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Hypophosphatemia (Low Level of Phosphate in the Blood)

By James L. Lewis, III, MD, Attending Physician, Brookwood Baptist Health and Saint Vincent’s Ascension Health, Birmingham

In hypophosphatemia, the level of phosphate in blood is too low.

Phosphate is one of the body's electrolytes, which are minerals that carry an electric charge when dissolved in body fluids such as blood, but the majority of phosphate in the body is uncharged.

Hypophosphatemia may be

  • Acute

  • Chronic

In acute hypophosphatemia, the phosphate level in blood can suddenly fall dangerously low. Because the body uses large amounts of phosphate during recovery from certain disorders, acute hypophosphatemia may occur in people recovering from the following conditions:

This sudden drop in phosphate level may result in an irregular heart rhythm and even death.

In chronic hypophosphatemia, the phosphate level in blood becomes low over time. Chronic hypophosphatemia usually develops because too much phosphate is excreted. Causes include the following:

  • Chronic diarrhea

  • Use of diuretics for a long time

  • Use of large amounts of aluminum-containing antacids for a long time

  • Use of large amounts of theophylline (used to treat asthma)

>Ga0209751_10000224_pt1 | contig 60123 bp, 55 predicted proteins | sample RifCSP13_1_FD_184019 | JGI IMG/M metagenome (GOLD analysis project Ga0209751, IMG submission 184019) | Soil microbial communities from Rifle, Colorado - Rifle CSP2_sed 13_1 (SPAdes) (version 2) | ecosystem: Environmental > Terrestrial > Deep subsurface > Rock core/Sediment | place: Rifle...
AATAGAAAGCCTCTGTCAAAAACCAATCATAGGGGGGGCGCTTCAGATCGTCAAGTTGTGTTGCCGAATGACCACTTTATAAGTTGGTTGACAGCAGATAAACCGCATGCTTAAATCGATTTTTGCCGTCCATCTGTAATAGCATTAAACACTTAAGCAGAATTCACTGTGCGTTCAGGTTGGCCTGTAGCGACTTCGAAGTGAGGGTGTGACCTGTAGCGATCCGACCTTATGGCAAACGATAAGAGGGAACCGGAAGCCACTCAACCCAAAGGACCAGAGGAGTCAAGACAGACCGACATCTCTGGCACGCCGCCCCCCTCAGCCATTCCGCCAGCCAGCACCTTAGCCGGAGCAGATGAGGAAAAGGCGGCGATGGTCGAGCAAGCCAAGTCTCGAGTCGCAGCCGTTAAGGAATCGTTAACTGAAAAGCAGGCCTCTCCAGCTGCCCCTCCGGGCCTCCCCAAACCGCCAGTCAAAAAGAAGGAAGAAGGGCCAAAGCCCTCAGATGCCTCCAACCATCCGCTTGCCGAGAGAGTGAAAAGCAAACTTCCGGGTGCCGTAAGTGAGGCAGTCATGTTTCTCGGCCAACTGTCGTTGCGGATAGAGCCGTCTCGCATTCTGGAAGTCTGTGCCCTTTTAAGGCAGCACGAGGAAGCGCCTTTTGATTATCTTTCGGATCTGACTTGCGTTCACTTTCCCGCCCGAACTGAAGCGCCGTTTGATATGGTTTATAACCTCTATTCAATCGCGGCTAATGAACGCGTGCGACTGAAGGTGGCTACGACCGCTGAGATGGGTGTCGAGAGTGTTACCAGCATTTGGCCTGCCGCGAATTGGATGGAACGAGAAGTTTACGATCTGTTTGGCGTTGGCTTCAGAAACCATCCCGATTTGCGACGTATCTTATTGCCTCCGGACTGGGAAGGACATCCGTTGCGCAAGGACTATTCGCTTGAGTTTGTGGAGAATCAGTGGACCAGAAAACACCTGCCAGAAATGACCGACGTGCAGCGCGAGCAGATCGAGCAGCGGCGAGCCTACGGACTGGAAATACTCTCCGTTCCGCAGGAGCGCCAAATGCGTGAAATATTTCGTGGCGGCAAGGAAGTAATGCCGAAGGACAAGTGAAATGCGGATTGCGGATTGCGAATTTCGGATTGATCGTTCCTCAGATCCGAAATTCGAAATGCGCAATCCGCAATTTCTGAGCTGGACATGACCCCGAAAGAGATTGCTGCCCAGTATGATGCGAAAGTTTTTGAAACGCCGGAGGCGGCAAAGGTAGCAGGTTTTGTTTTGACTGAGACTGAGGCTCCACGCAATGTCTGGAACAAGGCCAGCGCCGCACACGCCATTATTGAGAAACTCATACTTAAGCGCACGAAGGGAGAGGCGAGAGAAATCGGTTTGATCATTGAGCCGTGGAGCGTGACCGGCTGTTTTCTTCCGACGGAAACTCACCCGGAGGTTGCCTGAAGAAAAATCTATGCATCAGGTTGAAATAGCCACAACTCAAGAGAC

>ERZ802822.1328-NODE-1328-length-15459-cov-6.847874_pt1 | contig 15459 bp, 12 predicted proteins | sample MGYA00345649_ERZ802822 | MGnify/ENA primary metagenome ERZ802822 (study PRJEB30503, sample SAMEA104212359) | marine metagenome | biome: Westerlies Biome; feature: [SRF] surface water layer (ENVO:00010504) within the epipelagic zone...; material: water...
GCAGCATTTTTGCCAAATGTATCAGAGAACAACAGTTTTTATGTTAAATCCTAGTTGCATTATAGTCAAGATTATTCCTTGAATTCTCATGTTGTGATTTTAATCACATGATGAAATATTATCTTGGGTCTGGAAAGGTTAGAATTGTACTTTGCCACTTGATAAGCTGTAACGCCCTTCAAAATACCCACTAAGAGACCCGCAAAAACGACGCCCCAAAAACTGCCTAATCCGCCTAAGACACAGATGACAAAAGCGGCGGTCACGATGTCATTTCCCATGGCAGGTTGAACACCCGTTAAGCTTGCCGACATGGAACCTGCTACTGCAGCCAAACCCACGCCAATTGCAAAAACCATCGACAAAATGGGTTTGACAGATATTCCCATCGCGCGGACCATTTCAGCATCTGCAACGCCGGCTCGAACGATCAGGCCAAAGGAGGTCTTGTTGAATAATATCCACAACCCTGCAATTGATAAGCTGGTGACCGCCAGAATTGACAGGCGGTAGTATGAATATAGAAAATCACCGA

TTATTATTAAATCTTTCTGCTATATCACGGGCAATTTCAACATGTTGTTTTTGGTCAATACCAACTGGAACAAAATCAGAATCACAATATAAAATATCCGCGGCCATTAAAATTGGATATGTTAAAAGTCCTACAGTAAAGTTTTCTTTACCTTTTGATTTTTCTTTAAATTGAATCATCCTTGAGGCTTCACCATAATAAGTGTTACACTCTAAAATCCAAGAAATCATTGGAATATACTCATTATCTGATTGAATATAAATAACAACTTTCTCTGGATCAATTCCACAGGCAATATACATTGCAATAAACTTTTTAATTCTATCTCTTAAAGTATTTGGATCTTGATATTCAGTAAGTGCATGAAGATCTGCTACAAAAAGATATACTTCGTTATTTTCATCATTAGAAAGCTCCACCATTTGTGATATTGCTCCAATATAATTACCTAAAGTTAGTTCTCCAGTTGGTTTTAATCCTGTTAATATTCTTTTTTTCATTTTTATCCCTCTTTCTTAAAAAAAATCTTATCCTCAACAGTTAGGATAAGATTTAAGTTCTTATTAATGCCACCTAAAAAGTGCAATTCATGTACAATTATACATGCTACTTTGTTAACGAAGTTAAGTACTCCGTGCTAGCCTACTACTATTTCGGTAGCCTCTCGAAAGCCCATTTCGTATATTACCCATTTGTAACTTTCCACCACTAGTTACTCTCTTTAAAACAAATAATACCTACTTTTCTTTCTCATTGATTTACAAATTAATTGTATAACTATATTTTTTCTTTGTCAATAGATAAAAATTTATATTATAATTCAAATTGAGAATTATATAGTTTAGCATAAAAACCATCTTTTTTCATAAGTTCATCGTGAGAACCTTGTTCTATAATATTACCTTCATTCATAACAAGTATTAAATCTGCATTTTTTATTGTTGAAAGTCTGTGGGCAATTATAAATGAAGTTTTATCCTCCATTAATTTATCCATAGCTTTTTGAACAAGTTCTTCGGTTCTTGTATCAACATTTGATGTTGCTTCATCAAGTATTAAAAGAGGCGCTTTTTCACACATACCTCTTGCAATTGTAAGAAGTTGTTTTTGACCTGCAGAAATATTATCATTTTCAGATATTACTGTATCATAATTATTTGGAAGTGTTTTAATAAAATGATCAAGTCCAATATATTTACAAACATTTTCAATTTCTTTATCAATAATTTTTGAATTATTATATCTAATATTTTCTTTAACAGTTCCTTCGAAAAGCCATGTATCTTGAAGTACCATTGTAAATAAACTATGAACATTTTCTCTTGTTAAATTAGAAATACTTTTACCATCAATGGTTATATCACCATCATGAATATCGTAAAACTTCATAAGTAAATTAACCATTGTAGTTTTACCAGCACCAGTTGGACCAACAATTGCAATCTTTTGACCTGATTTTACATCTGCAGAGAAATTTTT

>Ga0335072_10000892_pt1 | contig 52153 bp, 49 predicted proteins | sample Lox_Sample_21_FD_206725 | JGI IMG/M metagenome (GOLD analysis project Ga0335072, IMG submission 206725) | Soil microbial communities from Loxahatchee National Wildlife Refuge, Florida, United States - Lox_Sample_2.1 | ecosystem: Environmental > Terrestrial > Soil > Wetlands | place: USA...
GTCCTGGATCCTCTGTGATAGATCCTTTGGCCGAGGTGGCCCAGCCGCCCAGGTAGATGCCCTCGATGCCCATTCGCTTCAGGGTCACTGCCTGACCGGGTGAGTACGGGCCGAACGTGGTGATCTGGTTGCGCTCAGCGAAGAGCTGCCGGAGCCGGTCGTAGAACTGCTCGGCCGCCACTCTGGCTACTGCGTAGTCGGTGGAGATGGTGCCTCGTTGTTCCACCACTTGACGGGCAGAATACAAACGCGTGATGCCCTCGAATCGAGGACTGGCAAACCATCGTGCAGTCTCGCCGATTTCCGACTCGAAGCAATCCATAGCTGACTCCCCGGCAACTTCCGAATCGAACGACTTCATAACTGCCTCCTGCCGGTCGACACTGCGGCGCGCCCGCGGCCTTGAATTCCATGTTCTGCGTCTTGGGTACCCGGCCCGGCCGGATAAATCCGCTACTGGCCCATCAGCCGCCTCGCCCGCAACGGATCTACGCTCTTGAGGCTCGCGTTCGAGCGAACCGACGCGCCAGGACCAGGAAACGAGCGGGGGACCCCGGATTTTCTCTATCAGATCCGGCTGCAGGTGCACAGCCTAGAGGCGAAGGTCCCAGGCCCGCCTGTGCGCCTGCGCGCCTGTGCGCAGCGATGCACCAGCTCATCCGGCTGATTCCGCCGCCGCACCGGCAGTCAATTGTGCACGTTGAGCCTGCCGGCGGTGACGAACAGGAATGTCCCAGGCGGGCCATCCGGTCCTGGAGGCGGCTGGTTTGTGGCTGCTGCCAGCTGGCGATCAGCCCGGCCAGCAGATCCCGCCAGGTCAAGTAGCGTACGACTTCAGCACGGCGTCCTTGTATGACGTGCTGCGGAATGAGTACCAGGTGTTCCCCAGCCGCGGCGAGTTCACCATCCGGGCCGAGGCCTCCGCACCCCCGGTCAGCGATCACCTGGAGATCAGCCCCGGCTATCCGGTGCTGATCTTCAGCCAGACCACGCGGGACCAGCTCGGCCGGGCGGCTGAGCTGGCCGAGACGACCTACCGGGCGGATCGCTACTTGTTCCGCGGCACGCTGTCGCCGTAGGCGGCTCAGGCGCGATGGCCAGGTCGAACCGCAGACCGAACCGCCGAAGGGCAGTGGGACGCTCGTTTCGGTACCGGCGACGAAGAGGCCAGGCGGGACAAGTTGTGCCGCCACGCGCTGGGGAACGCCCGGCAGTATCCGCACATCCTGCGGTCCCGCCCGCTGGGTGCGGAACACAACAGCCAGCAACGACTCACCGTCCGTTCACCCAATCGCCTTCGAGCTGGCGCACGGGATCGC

Did You Know...

  • Some people who survived concentration camps died because their already low phosphate level suddenly fell when they began eating a normal diet, a phenomenon called refeeding syndrome.

Symptoms of Hypophosphatemia

Symptoms occur only when the phosphate level in blood becomes very low. Muscle weakness develops, followed by stupor, coma, and death.

In mild chronic hypophosphatemia, the bones can weaken, resulting in bone pain and fractures. People may become weak and lose their appetite.

Diagnosis of Hypophosphatemia

  • Measurement of phosphate levels in the blood

Hypophosphatemia is diagnosed when blood tests show that the level of phosphate in the blood is low. Doctors do other tests to identify the cause if it is not readily apparent.

Treatment of Hypophosphatemia

  • Increase phosphate intake

Any drugs that can reduce the phosphate level are stopped.

If hypophosphatemia is mild and causes no symptoms, drinking low-fat or skim milk, which provides a large amount of phosphate, may help. Or people can take phosphate by mouth, but doing so usually causes diarrhea.

If hypophosphatemia is very severe or if phosphate cannot be taken by mouth, phosphate may be given by vein (intravenously).

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